Meanwhile, Franck has his sights set on Michel (Christophe Paou), a much more conventional hunk who already has a boyfriend, or at least a regular fuckbuddy at the lake. So while Franck trysts dispassionately with whatever mostly attractive men will have him, he still casts a handful of longing, fruitless glances Michel's way, and after a few days of this, Michel takes definitive action to free himself up: while swimming, he drowns his lover, which Franck witnesses. And Franck latches onto him immediately as the object of all his desire to be intimate, not caring in the slightest about the fact that his new boyfriend is a murderer at the very least.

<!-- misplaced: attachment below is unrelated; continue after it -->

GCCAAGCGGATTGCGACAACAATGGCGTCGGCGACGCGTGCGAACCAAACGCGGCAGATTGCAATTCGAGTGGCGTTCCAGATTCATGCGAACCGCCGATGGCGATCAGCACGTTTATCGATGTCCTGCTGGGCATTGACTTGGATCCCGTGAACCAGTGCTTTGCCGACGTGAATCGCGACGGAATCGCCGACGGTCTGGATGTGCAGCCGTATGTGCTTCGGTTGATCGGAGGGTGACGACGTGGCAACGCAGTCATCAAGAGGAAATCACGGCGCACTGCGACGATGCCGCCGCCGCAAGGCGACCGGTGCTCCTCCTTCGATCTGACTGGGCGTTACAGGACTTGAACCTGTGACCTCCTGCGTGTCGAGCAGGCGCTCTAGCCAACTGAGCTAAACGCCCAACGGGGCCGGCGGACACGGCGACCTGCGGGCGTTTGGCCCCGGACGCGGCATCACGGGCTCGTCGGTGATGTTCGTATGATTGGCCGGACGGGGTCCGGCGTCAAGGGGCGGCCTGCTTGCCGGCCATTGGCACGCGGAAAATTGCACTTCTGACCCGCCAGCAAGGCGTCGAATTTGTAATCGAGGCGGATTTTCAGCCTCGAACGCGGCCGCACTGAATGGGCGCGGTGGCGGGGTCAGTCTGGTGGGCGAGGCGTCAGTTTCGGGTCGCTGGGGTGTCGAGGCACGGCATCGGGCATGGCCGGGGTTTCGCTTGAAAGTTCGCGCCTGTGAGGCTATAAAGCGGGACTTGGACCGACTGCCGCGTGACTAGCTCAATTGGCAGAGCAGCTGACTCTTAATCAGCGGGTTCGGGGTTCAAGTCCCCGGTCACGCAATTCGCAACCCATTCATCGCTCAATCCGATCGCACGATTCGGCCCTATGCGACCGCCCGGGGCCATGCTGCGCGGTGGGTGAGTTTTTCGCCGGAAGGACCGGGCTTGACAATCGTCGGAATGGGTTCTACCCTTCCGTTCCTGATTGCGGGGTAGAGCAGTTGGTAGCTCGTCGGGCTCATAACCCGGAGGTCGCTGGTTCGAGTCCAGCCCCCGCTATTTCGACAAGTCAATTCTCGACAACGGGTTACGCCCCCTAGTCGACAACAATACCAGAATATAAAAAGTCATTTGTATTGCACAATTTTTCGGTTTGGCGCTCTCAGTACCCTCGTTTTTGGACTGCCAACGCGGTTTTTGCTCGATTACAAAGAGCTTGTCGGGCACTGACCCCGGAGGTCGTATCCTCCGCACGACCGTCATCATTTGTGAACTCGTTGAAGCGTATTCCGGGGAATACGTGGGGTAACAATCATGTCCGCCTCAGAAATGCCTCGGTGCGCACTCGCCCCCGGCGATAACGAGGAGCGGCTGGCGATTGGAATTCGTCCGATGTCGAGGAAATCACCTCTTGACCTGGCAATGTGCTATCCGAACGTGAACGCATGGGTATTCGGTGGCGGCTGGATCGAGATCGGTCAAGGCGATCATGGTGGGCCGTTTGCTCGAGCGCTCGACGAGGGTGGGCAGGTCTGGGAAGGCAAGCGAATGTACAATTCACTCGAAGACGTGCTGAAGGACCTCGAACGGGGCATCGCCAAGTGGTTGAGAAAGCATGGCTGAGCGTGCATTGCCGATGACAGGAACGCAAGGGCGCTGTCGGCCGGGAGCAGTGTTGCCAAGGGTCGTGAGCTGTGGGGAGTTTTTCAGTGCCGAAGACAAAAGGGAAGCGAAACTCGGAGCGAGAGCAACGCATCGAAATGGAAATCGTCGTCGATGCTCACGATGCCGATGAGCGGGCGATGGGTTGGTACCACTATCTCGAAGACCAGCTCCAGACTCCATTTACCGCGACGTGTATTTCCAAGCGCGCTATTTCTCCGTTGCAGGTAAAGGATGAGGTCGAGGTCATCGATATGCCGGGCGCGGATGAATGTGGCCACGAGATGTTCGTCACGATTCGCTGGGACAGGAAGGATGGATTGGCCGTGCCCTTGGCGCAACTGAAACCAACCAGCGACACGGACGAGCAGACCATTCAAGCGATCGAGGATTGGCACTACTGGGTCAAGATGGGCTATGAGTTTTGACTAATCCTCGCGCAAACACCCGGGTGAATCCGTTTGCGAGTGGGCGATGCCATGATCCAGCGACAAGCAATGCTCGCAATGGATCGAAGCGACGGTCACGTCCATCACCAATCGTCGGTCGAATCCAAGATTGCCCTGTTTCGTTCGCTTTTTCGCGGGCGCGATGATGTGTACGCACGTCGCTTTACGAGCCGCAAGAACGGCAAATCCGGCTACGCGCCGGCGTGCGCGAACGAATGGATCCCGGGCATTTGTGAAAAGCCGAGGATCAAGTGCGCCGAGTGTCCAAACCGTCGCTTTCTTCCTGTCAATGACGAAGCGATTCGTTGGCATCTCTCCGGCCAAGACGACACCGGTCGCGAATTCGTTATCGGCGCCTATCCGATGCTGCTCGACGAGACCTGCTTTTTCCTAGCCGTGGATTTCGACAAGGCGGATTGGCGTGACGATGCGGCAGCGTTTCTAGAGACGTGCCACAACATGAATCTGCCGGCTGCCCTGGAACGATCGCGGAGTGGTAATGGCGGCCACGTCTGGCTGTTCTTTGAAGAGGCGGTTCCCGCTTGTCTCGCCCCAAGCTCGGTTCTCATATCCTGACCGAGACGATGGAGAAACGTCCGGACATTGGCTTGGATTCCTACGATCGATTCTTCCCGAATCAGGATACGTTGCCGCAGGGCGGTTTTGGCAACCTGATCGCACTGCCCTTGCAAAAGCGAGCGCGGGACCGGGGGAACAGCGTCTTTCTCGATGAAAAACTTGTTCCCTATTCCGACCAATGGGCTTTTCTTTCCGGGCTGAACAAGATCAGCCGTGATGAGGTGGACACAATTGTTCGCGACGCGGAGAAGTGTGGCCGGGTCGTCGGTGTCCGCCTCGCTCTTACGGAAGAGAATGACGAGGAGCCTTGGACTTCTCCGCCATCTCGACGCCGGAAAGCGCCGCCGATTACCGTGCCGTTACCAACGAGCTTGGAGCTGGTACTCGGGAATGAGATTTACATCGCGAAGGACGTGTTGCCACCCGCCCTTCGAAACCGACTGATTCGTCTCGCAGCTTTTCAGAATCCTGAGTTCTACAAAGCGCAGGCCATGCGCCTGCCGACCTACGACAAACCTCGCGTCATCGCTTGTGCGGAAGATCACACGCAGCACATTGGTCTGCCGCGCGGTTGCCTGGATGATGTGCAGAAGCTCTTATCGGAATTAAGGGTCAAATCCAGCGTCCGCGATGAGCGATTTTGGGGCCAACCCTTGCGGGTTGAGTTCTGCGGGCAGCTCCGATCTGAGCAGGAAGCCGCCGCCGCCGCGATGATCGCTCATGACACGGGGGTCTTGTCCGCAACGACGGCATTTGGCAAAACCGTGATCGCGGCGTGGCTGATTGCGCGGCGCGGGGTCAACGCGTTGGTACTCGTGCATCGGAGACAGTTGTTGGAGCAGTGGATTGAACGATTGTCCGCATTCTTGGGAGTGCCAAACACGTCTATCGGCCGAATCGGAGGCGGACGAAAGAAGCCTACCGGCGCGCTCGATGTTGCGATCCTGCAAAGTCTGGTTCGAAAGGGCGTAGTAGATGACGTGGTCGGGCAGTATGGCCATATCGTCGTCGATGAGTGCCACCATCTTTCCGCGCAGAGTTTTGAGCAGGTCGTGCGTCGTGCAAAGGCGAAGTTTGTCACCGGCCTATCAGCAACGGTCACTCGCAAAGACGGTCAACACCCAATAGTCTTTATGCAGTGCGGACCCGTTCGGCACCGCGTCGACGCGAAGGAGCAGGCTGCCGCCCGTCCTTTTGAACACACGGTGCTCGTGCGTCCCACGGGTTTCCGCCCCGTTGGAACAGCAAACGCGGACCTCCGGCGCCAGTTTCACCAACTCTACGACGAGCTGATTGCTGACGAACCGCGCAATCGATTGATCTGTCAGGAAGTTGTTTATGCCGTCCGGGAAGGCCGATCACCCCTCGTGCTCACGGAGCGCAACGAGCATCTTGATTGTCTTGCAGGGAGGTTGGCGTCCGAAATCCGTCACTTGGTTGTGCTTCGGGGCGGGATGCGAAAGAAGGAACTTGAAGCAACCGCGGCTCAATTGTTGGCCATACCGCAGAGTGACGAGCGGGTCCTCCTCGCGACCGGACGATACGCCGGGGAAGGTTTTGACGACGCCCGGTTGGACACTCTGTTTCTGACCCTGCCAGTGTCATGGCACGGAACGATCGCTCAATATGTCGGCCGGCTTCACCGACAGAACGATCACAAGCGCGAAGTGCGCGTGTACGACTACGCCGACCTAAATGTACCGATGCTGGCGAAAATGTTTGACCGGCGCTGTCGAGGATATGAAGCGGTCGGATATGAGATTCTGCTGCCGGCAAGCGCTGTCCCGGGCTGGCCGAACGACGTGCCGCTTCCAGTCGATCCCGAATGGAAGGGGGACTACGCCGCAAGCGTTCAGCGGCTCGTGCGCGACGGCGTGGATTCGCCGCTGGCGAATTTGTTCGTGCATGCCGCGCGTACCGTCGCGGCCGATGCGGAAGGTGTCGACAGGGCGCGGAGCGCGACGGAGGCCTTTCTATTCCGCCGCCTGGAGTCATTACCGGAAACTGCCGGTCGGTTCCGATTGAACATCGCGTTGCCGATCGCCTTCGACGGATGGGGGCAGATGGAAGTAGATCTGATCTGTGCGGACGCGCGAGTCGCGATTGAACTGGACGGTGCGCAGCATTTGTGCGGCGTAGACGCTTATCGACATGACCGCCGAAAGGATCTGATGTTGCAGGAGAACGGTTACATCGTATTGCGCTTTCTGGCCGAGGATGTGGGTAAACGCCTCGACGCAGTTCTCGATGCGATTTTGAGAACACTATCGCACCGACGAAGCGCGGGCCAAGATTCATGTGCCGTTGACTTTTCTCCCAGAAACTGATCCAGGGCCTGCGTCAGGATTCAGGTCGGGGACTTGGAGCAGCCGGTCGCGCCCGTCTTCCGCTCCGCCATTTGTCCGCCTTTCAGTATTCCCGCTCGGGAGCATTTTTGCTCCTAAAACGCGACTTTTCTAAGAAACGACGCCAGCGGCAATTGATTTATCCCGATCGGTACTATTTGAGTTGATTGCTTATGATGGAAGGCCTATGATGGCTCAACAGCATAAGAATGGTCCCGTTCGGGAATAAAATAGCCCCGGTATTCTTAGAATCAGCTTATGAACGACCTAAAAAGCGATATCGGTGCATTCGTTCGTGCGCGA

This scenario has been described, rather reflexively, as "Hitchcockian", which doesn't fit at all, but that's not to say it doesn't have it's charms as a bleak erotic thriller in which the plaintive desire to love and to fuck is so intense that it outweighs even the most basic survival instinct. It is, above all things, a study of the sheer horror of disconnection and alienation, the sense of being surrounded by people and yet totally unable to connect or interact with them, of being trapped in rigidly defined routines that channel life into ever more narrow channels. In fact, for all its endless supply of dongs - floppy dongs, rigid dongs, dripping dongs - the key visual motif in Stranger by the Lake has nothing to do with its frank and fearless depiction of sex, its aftermath, and lingering voyeuristic nudity, but with the straitjacketed litany of angles it uses to show those things, or the constant return to the same angle of the parking lot where all of the men return to the exact same space every day to meander to the exact same patch of beach to stare at the exact same collection of bodies. It is a repetitive film, purposefully so, establishing the mechanistic quality of life (the gay cruising life, the life of all lonely people, the life of just Franck and nobody else) through images and editing as clearly as it possibly could.